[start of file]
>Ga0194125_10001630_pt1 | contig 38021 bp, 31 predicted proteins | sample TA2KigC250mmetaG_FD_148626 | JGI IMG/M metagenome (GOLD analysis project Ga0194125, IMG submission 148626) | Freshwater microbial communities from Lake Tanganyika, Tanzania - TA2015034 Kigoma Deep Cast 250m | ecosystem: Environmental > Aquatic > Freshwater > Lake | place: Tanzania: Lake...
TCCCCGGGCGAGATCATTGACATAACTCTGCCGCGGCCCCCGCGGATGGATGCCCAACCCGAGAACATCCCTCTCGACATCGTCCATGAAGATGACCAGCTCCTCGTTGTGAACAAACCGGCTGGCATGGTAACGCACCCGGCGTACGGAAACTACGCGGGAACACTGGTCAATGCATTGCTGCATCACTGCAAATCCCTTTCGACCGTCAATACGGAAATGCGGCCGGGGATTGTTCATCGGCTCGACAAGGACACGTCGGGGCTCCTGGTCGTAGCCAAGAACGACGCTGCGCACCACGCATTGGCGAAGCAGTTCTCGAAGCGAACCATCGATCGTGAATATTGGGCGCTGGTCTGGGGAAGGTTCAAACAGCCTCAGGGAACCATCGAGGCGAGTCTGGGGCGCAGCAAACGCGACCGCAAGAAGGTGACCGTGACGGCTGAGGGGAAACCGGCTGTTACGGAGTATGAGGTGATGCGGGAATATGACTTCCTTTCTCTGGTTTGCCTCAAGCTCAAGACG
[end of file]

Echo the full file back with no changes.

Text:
>Ga0194125_10001630_pt1 | contig 38021 bp, 31 predicted proteins | sample TA2KigC250mmetaG_FD_148626 | JGI IMG/M metagenome (GOLD analysis project Ga0194125, IMG submission 148626) | Freshwater microbial communities from Lake Tanganyika, Tanzania - TA2015034 Kigoma Deep Cast 250m | ecosystem: Environmental > Aquatic > Freshwater > Lake | place: Tanzania: Lake...
TCCCCGGGCGAGATCATTGACATAACTCTGCCGCGGCCCCCGCGGATGGATGCCCAACCCGAGAACATCCCTCTCGACATCGTCCATGAAGATGACCAGCTCCTCGTTGTGAACAAACCGGCTGGCATGGTAACGCACCCGGCGTACGGAAACTACGCGGGAACACTGGTCAATGCATTGCTGCATCACTGCAAATCCCTTTCGACCGTCAATACGGAAATGCGGCCGGGGATTGTTCATCGGCTCGACAAGGACACGTCGGGGCTCCTGGTCGTAGCCAAGAACGACGCTGCGCACCACGCATTGGCGAAGCAGTTCTCGAAGCGAACCATCGATCGTGAATATTGGGCGCTGGTCTGGGGAAGGTTCAAACAGCCTCAGGGAACCATCGAGGCGAGTCTGGGGCGCAGCAAACGCGACCGCAAGAAGGTGACCGTGACGGCTGAGGGGAAACCGGCTGTTACGGAGTATGAGGTGATGCGGGAATATGACTTCCTTTCTCTGGTTTGCCTCAAGCTCAAGACG